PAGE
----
After Shelton blew my socks off last week with my early Valentine’s Day gift, I was so excited to surprise him with a homemade piece of art straight from my heart. I’ve been looking for something to put over our bed, but nothing I found while perusing Etsy (or Pier One for that matter) seemed to fit us. When this happens, I know the only solution is to brainstorm a project and do it myself. Once the notion of string art entered my mind… the wheels started turning and well, here we are.
What does “same boat” mean? Glad you asked. Same boat is mine and Shelton’s personal relationship mantra. No matter where we are in life or what’s going on, we always say that we’re forever in the same boat. It’s a simple touchstone, but that’s all I need when the waters get rocky. Same boat means he’s right there with me, that we’re in it together no matter what “it” is.
So yeah. That’s why I couldn’t find what I wanted at Pier One. I needed it to be this personal.
Before creating your own string art, please read my notes at the end of this post.
You will need: a cork board (whatever size you like), acrylic paint, 11/16″ wire nails, and embroidery thread.
Painting the cork is optional, but it reinforces the texture of the cork and also gives it a finished look.
I highly recommend anchoring your letters. It makes moving it very easy if you need to and just keeps everything in line.
I call this picture The Final Nail.
Time to start wrapping. I wish I could tell you there was a pattern to making it look awesome and crazy and random… but there isn’t. Once you double knot your thread on the first nail, just go to town with it. And even though this is a haphazard process… it is not a fast one. Prepare to spend the most time on the first letter and you will get faster as you go. When I was finished with one letter I always looped around each nail to give the letters a straight edge.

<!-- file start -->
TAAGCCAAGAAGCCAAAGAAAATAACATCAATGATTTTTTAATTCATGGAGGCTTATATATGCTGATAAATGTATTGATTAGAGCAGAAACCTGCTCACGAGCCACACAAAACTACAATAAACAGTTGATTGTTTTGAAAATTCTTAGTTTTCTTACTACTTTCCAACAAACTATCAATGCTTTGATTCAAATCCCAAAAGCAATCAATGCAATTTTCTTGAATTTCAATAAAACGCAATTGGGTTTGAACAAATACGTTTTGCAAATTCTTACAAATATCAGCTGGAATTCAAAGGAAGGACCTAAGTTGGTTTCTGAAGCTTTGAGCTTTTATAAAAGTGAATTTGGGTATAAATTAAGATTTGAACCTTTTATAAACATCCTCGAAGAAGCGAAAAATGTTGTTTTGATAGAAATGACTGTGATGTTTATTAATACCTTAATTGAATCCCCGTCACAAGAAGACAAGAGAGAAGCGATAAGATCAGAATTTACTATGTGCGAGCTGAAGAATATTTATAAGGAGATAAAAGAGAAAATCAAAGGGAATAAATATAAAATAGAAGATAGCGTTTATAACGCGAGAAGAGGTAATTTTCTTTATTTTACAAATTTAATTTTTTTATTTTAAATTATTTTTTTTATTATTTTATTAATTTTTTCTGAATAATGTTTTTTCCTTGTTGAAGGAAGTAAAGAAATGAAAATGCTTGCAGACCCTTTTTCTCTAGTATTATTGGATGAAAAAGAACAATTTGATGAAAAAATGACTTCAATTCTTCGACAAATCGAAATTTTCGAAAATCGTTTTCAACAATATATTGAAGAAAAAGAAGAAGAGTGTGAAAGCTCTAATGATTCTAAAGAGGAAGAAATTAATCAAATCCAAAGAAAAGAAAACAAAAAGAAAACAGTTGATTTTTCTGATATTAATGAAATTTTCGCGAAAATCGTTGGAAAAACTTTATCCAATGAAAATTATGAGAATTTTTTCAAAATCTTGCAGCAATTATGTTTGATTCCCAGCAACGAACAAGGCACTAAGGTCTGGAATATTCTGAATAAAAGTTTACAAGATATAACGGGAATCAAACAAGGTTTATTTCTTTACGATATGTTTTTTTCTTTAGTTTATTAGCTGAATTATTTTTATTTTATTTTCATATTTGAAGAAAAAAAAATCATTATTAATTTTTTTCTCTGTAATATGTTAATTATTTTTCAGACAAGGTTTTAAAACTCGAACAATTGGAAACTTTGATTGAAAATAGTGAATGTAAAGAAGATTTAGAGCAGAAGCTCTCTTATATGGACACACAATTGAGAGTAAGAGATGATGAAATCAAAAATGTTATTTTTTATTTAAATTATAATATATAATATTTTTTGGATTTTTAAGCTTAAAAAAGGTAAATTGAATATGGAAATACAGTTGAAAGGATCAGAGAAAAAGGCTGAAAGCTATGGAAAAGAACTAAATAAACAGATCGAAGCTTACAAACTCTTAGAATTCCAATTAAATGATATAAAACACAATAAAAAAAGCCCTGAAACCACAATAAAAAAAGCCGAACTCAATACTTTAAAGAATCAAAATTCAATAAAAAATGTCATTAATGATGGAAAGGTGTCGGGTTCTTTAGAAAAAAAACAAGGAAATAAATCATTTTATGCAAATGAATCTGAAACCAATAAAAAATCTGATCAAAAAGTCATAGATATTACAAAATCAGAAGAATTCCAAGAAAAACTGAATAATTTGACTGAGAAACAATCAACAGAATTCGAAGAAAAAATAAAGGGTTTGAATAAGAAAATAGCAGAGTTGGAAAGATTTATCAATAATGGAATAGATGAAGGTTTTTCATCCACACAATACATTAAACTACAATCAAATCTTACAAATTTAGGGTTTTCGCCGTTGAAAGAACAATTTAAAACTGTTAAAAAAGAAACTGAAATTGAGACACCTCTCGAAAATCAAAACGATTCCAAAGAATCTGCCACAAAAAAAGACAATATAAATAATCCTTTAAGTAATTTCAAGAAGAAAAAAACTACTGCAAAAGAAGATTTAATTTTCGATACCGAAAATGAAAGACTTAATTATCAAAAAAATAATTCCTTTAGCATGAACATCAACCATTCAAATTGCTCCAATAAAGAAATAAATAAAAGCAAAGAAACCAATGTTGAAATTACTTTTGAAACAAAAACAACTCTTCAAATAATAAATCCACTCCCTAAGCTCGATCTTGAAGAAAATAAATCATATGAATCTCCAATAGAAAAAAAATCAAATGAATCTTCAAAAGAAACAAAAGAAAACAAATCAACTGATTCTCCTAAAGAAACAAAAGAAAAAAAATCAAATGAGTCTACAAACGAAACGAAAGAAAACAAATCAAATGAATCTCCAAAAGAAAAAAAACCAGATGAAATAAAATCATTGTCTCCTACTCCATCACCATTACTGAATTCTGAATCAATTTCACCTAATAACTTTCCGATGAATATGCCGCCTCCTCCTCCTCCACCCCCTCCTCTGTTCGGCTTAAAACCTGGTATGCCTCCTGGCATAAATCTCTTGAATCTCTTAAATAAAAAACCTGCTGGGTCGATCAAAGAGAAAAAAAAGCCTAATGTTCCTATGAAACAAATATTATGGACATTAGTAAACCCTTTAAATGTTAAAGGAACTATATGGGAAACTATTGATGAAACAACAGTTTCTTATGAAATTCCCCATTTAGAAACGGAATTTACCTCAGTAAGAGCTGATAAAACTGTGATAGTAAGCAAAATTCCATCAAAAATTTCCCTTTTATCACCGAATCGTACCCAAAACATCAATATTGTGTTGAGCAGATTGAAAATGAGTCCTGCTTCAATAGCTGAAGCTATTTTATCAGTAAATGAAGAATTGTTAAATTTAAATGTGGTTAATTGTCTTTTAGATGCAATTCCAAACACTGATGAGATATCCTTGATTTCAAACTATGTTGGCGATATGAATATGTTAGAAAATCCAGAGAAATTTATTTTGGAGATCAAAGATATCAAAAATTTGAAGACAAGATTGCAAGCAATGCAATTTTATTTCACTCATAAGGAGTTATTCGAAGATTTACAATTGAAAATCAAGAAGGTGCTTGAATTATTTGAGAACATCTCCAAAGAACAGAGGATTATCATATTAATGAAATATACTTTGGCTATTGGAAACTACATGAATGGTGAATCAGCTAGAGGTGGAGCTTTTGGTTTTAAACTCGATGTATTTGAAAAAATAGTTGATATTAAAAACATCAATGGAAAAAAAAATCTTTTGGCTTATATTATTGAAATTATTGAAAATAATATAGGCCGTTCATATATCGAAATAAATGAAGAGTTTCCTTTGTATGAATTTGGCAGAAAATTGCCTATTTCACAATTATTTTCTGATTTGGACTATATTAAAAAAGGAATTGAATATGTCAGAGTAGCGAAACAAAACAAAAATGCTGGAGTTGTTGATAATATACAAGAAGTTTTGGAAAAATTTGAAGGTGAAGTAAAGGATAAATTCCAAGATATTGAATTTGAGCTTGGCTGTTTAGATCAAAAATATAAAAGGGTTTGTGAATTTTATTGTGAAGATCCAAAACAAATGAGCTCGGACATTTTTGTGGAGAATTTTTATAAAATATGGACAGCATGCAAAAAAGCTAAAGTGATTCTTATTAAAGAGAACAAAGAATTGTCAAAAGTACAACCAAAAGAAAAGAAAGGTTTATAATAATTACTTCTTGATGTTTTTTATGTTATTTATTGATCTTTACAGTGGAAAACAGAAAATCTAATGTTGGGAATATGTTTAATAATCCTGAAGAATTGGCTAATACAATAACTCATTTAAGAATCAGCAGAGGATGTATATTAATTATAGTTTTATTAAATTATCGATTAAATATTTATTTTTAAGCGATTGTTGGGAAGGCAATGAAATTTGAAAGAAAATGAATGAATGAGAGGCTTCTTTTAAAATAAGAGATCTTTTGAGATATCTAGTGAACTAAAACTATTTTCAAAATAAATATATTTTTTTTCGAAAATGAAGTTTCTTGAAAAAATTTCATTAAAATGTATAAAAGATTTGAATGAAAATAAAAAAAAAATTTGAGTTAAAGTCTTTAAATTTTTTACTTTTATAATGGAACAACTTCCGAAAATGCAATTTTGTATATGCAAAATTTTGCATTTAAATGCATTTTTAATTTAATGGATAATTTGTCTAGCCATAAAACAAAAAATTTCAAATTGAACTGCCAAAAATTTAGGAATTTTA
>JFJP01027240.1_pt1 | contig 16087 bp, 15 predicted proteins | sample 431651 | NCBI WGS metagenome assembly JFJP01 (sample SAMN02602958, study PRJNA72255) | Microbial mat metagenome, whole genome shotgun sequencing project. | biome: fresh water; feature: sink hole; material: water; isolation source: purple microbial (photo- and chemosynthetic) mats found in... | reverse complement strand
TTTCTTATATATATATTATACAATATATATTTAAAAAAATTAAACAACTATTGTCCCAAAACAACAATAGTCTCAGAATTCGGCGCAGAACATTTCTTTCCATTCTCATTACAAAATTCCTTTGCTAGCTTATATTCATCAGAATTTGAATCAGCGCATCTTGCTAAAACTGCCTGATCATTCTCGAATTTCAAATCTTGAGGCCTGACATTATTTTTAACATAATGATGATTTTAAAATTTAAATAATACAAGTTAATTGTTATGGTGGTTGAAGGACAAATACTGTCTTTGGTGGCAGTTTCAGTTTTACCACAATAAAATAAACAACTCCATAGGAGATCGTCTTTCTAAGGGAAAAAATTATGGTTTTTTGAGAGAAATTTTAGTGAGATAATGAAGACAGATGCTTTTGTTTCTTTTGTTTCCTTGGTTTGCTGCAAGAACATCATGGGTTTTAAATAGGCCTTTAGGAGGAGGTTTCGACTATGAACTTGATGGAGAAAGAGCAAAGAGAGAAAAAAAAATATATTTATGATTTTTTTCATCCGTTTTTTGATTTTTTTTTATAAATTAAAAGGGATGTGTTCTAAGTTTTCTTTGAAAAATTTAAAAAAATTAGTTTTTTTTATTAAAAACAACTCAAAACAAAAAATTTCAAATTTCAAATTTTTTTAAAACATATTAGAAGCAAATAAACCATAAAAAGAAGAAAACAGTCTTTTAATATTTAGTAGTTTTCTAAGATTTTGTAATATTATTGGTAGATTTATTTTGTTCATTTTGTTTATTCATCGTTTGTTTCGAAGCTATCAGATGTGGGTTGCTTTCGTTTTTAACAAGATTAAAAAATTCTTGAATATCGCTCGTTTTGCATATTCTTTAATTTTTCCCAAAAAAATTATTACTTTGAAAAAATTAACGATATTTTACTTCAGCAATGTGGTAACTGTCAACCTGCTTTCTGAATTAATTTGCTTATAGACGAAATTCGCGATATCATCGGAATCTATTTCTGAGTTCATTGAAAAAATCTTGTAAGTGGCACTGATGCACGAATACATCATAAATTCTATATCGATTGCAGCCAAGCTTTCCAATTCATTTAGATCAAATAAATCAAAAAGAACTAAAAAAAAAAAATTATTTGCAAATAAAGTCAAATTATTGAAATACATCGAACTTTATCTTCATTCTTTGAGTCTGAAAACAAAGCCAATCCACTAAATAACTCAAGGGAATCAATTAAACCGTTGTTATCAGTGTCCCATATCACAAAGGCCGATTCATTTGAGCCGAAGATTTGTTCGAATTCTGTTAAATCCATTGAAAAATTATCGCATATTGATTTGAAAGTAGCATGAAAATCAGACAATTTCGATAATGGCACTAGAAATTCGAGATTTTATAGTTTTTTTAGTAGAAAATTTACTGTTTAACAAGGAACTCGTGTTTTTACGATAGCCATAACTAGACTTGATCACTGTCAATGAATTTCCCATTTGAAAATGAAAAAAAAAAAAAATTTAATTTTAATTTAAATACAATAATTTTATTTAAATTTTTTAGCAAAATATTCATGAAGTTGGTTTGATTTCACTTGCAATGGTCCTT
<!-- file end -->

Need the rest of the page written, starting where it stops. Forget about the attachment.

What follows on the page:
Progress. Tying off a letter is a bit tricky. Basically, when you’re done looping around each nail, pull the thread towards you with tension (to keep the letter from unraveling) and…
…while still holding the thread tight with your left hand, loop the end of the thread behind the nail you finished on and pull it through.
Double knot and carefully snip away the ends.
The finished product.
I have a confession to make. This is the most moving project I have ever completed. Something about it really speaks to me – not just our same boat message – something more. It inspires me greatly, to the point where I want to make more. Lots more. I think most of us work hard to stay inside the lines and make a perfect life, but life is never perfect. It’s a tangled, wonderful, undeniable mess. And I’ve learned that through my relationship with Shelton. To really appreciate the messiness of life, because it’ll never be all-the-way clean.
Shelton really liked it, too. Okay, that’s a lie. He loved it.
Project Notes & Sources of Inspiration:
- Your message/design will determine just how much nails and thread you need, so think about that while shopping. I ended up buying extras of everything, which chalked up to three boxes of nails and three skeins of each thread color. I only used one and a half boxes of nails and one skein of thread per color. So, I could’ve saved a little bit of dough, but then again these are not what you call expensive supplies.
- I referenced a couple other string art DIYs and they called for linoleum nails, but I couldn’t find any at Walmart. I settled on wire nails but wish that I would have chosen nails with bigger, wider heads. This would have helped the process for two reasons: 1) at times it was tricky keeping the thread secured under such a small nail head while wrapping it and 2) literally for days after I completed this project my pointer finger (the one I used to primarily pin the nails) hurt like it had been burned. Painful!
- I will do another string art project in the future, but plan on adjusting the process. For instance, using another material over cork, different nails, a hammer, etc.
- DIY String Art Tutorial by Honey & Fitz
- String Art For A Beachy Room by Creative In Chicago